With the EB-5 regional center program pending expiration on Sept. 30, Congressional lawmakers are pushing for changes that could redirect investments to poor and rural communities, and increase the minimum investment amounts required of foreign nationals seeking an immigrant visa.
Developers in Greater Orlando counting on the program for project financing should get their ducks in a row between now and Sept. 15, EB-5 advisors tell GrowthSpotter, to ensure applications are made by Sept. 30 and potentially grandfather projects and investors under the current rules.
Developers who have lined up foreign investors for their project should have that investor-applicant ready, with their immigration attorney, to file an initial I-526 petition by Sept. 15, which proves the foreigner is in the process of investing $500,000 or $1 million in a USCIS-approved real estate project.
EB-5 advisors don't know if I-526 petitions filed before Sept. 30 will grandfather those investors in under the current $500,000 minimum, among other current rules. But it can't hurt, and could offer real advantages if the program standards become stricter, said Marty Cummins Jr., president of Florida EB-5 Investments, one of 28 firms in the state certified to raise EB-5 funds for public and private development projects.
"There are a lot of moving parts here, and none of us know what the answer is yet," Cummins said. "I'm advising clients to be ready to file something by Sept. 15, whatever we are finally told is acceptable."
Developers should also have ready by mid-September any amendments to their I-924 application, which is what they or their regional center advisor files to get USCIS pre-approval for a new project.
"If (a developer) wants to let future investors be grandfathered in at the $500,000 level, it's the opinion of the EB-5 industry that the only way we can protect that is by filing the formal I-924 and exemplar I-526 petition before the end of September," said Edward Beshara, managing partner at Orlando-based Beshara Professional Association, whose team of immigration attorneys represent clients setting up new regional centers.
The I-924 includes documentation that shows a project is "shovel ready," with proof of financing, local permits, and plans for how the regional center will market the project to foreign investors. There's a $6,200 filing fee for the I-924 application, and it can take six months or more for the USCIS to judge I-924 applications for regional center designation.
EB-5 advisors around the country expect to hear by mid-September on what steps new applicants must take to be grandfathered in with the current regional center rules.
Three key issues that will affect EB-5 foreign investors, project developers and regional centers are:
-- Current minimum investment amounts are $500,000 for a commercial enterprise in a Targeted Employment Area (TEA) and $1 million for a non-TEA. Those are expected by most EB-5 advisors to increase, to a proposed $800,000 and $1.2 million. However, those increases aren't expected to deter wealthy foreign investors.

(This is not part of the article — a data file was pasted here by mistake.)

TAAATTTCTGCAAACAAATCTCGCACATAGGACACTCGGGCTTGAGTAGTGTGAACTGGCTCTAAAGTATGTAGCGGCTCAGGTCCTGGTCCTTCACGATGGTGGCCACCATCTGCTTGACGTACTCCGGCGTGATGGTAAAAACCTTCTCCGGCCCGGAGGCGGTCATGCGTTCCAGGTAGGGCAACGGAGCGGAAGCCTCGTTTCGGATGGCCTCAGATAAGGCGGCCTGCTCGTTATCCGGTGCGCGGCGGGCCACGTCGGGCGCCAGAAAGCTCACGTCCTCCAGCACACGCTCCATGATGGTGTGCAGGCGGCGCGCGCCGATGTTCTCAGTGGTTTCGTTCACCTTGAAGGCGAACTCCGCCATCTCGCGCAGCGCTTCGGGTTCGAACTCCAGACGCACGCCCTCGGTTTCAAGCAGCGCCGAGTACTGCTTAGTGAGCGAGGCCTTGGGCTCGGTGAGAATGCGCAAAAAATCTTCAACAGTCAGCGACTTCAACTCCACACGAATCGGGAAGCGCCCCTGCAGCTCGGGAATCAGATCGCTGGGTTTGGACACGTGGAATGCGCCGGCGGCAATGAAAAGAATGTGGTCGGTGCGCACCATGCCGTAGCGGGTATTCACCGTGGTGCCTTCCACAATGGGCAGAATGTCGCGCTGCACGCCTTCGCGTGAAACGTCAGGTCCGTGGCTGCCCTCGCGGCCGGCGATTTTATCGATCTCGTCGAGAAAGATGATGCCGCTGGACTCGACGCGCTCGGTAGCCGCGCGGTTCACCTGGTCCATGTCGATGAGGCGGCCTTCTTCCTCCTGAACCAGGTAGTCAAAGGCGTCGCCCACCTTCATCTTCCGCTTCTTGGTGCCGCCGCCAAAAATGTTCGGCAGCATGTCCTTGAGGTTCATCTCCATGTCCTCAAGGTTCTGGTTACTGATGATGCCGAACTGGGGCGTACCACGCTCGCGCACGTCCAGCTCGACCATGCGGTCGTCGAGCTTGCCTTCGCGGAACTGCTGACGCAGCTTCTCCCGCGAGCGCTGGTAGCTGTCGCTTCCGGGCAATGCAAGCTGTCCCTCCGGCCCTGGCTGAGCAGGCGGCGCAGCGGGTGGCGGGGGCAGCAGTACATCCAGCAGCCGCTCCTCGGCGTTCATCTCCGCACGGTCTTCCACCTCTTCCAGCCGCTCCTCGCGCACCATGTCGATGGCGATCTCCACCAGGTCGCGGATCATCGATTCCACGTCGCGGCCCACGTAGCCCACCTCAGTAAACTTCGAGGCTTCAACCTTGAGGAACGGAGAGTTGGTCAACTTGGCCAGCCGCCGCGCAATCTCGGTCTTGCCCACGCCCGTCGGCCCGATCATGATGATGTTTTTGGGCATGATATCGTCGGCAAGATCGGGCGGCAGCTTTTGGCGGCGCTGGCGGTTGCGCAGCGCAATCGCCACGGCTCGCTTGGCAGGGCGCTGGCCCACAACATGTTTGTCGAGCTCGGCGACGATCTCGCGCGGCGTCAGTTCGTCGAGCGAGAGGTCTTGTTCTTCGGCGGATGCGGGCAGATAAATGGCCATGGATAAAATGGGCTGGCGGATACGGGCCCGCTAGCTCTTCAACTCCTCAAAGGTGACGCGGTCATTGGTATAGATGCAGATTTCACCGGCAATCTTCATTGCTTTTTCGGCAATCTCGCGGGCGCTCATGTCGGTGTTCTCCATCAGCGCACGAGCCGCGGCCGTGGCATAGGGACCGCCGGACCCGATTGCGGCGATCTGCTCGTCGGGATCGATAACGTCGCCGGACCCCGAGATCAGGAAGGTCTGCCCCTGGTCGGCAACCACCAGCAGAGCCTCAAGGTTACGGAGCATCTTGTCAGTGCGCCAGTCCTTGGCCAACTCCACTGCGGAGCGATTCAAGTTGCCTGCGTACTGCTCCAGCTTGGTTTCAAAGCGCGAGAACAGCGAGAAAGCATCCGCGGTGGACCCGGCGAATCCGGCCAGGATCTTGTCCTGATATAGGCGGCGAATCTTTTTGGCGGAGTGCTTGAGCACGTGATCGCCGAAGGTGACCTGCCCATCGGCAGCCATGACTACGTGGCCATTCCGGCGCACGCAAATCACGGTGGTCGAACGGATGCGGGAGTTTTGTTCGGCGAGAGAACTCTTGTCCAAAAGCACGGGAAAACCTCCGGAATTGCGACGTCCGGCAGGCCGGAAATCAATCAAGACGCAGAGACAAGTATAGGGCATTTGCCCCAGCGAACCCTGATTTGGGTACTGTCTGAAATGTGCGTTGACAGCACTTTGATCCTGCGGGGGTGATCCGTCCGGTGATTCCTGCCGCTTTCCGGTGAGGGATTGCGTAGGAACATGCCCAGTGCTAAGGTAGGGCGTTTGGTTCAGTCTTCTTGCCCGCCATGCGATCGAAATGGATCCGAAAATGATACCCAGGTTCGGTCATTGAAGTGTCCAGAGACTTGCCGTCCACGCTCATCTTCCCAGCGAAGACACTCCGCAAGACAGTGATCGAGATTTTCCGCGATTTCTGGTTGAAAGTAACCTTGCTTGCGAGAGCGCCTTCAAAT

-- Targeted Employment Areas (TEAs) could be more restricted. Under current law, TEAs are determined at the state or local level by using various data. Proposed changes by lawmakers would require TEAs to be calculated using a single national census tract on unemployment rates. Some cities like Orlando with low unemployment rates could lose a competitive edge in EB-5 investments if they lose the ability to designate TEA zones.
-- Job credits may be reduced, but Cummins said this will be balanced out by increased investment amounts, which would result in higher job credits.
For developers considering EB-5 foreign loans to help finance their projects' construction, if they haven't started working with a regional center already to organize their documents it's too late, Cummins said.
"I don't think there's any way on Earth someone can get all their documents done in what is now 40 days or less for a developer who is just starting the process now," he said. "It takes a good 60 days to get these initial documents done from a standing start."
However, Beshara said his developer clients are currently putting together compliant and marketable projects for I-924 exemplar preapproval. The EB-5 Direct Investment program can't grandfather EB-5 projects because there's no I-924 pre-approval application, so if new regulations raise the EB-5 investment requirements, then investors in the direct EB-5 projects will be affected, he said.
The EB-5 Direct Investment program faces no risk of ending in September. That's where a foreign national chooses to invest $500,000 or $1 million in a new U.S. business they're directly involved in managing.
What's at risk by Sept. 30 is the EB-5 Regional Center designation, where a newly-formed enterprise pools one or more foreign investors to create a loan that is invested in a job-creating entity, often a real estate development project. In this, the foreign investor doesn't have to actively manage the business they're vested in.
Chances are good the EB-5 regional center program will be extended for anywhere from a few months to a year or more by Sept. 30, Beshara said.
Senate Bill 1501 and a bill to be introduced in the House of Representatives will present different changes to the EB-5 regional center program, and likely require months of revision to ensure one bill can earn unanimous approval from both sides of Congress.
A key point in the future House bill will be the issue of effective dates and grandfathering for both projects and investors. Senate Bill 1501 grandfathers projects based on their filing of exemplar petitions, which would allow future investors to invest in a grandfathered project at the current investment amount ($500,000 or $1 million).